Low-A: South Bend 1, Lansing 6. (51-56) The night that Casey Lawrence had for Lansing is the type of night that's supposed to accompany the type of ground-ball ratios provided by Jason Marquis earlier today against the Giants. Lawrence threw a complete game against the feeble Silver Hawks offense, allowing just one run on four hits - all singles - and a HBP, while striking out three and posting the most impressive GO:AO ratio I've ever seen - 20:1. Kudos to Lawrence. South Bend starter J.R. Bradley had a rough day, allowing four runs - three earned - in just four innings on the mound while posting a 1:1 K:BB ratio and 6:3 GO:AO ratio. Something tells me that the organization is starting to wind down the innings counts on some of their younger starters, as Bradley has typically gone deeper into games despite occasionally-shaky results.
Short-Season-A: Yakima 4, Everett 3. (16-30) Bears starter John Pedrotty had a good outing, allowing three runs, although just one earned, in 6.1 innings on the mound. Pedrotty struck out only three and walked two, but posted a 12:2 GO:AO ratio. That start would be good enough to get Pedrotty the win, as the Yakima offense did just enough and the bullpen held strong over 2.2 innings of work. The biggest offensive producer was Marc Bourgeois, who tripled and walked twice. Tyler Bream chipped in a solo home run, while Tyson Van Winkle doubled.
Advanced-Rookie: Missoula 6, Billings 2. (27-15) There aren't a ton of top prospects in this Missoula offense, but it's an impressive, balanced offensive attack. The Osprey received homers from Eric Groff - whose hit streak is a Missoula franchise-high - and Ryan Court, and doubles from Tom Belza, Justin Bianco, and Stephen Cardullo. Overall, the offense racked up 10 hits, and also benefited from a pair of stolen bases courtesy of Groff and Belza. On the mound was Enrique Burgos, who put up a quality start of six innings and two runs despite posting a mediocre 2:3 K:BB ratio and allowing a homer, though his 10:4 GO:AO ratio helped.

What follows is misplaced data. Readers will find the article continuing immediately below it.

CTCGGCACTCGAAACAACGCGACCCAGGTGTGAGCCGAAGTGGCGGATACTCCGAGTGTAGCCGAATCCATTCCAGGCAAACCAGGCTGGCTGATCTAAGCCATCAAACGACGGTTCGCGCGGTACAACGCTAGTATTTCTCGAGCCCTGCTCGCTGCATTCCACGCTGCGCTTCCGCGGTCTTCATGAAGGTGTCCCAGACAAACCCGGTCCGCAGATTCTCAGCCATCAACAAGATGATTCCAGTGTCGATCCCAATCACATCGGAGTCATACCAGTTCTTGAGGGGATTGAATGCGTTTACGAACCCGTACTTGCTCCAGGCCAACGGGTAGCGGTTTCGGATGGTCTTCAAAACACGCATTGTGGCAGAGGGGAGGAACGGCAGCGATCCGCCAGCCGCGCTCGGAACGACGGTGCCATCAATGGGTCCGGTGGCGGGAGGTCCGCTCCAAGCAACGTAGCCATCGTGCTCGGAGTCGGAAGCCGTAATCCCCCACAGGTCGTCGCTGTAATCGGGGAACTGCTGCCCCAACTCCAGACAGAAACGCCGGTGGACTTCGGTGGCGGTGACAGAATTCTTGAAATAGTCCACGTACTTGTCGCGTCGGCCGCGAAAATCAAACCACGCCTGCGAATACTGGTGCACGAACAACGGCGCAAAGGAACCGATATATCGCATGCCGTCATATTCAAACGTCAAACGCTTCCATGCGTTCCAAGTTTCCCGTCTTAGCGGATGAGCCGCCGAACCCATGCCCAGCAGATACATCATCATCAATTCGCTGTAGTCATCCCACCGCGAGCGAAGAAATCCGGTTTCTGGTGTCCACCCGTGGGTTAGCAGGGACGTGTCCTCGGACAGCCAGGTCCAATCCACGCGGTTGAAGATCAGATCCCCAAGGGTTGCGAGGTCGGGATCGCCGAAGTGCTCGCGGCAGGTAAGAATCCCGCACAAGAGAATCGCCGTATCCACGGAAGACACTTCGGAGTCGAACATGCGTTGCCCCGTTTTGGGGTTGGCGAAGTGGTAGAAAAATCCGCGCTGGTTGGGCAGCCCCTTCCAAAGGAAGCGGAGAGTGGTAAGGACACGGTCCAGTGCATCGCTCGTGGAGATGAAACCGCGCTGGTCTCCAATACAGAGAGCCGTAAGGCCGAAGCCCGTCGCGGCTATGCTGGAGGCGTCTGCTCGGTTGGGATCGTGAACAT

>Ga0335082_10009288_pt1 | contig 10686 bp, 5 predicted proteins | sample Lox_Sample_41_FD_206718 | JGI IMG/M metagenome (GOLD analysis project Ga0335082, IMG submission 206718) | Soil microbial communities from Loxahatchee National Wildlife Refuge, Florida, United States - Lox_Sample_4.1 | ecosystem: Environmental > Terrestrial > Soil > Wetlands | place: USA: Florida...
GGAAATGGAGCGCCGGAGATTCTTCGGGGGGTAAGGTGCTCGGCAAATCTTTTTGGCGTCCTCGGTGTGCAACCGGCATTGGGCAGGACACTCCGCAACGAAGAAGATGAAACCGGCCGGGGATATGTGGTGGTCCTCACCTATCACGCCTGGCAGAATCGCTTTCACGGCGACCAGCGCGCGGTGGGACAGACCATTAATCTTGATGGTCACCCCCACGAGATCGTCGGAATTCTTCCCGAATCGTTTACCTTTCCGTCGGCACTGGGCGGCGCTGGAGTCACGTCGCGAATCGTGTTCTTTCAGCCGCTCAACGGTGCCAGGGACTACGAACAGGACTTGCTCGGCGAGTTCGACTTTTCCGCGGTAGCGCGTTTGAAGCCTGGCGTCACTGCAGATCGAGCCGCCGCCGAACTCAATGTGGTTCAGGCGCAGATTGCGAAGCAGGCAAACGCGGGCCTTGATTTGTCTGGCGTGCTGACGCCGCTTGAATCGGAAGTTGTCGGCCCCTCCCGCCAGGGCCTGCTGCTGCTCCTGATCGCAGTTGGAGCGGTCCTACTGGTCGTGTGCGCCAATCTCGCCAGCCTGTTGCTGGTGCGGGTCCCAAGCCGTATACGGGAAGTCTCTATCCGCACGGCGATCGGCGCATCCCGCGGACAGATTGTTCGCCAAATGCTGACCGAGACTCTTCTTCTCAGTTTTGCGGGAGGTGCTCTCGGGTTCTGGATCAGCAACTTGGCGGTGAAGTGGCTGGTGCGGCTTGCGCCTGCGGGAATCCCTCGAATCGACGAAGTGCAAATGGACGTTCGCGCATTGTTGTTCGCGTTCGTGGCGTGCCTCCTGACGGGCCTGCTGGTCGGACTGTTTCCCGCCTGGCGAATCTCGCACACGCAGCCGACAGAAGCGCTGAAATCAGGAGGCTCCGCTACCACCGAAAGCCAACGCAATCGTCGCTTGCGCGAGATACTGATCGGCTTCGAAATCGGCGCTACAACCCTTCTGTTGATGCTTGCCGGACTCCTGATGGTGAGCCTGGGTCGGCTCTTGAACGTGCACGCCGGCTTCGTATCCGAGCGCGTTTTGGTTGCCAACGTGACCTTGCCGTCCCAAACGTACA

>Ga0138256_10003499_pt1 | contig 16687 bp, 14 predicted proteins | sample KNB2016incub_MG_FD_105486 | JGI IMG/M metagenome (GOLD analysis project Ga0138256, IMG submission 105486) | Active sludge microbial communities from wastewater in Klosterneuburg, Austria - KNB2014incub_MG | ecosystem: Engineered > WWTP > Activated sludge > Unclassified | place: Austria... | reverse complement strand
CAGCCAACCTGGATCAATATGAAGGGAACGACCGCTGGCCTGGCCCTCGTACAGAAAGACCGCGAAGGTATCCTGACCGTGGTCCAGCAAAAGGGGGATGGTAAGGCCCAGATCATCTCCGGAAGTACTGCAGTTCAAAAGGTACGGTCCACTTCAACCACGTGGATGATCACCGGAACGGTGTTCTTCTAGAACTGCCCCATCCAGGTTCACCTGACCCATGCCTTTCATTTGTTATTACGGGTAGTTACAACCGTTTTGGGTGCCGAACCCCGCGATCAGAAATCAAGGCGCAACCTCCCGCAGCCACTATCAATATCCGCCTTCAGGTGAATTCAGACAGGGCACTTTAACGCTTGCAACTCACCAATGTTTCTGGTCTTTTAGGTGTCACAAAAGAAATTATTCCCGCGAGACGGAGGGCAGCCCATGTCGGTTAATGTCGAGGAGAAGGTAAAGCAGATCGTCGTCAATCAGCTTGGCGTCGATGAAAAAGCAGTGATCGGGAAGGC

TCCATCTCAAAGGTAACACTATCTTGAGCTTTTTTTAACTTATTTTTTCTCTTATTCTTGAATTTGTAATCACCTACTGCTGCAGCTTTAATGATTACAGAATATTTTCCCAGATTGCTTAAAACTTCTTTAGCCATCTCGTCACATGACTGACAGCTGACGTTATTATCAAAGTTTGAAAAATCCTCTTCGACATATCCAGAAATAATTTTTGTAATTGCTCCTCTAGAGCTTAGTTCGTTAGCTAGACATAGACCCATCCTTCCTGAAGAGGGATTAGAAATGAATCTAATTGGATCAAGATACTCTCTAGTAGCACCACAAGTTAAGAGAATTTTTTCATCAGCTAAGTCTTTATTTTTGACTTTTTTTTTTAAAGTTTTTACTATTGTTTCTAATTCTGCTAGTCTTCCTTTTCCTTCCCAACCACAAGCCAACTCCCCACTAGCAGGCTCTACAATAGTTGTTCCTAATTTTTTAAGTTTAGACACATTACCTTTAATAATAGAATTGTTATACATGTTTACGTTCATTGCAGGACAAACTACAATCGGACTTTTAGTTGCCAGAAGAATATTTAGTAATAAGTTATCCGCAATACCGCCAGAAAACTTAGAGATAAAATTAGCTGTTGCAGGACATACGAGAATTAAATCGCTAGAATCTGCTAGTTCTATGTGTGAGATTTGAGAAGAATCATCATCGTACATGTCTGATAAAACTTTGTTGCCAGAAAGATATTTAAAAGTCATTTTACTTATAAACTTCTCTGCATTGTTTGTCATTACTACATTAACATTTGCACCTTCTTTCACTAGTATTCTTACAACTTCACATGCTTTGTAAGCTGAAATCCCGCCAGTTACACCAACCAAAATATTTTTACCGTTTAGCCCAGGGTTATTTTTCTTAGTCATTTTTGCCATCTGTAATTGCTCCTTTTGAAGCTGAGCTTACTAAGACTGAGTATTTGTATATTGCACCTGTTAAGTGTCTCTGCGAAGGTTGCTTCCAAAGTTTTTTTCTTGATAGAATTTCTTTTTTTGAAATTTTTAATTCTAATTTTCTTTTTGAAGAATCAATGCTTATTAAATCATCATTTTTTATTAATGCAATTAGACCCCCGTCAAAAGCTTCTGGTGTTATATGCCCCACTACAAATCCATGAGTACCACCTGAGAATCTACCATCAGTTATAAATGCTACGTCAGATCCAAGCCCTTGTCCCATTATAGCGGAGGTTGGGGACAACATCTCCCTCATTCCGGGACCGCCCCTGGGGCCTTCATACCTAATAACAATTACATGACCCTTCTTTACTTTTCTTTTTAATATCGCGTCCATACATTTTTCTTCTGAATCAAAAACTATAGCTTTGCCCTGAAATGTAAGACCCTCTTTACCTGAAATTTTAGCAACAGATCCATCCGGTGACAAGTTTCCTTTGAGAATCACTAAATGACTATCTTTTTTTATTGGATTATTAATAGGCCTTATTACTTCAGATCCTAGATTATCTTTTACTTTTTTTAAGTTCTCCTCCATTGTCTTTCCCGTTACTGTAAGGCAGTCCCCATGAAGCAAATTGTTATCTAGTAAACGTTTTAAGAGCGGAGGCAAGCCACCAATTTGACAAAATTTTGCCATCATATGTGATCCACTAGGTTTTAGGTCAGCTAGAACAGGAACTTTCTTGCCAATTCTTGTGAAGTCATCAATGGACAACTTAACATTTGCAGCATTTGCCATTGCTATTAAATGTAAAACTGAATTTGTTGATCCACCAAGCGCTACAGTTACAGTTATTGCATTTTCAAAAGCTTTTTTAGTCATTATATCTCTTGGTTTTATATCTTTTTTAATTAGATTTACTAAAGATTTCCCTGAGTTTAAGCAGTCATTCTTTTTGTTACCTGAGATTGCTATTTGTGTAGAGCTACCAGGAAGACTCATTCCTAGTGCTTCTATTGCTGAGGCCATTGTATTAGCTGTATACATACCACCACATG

Low-Rookie: D-backs 0, Cubs 9. (11-24) The offense managed just seven singles and a walk, demonstrating overall futility at the plate against the AZL Cubs' pitching. D-backs starter Bryan Escanio was horrible, allowing nine earned runs in just 2.2 innings on the mound, on nine hits and a 4:3 K:BB ratio. The bullpen was phenomenal, at least, throwing 6.1 scoreless innings of relief. It seems that both teams simply decided to take the game off after the end of the third, as just one of the Cubs' eight extra-base hits came off someone other than Escanio.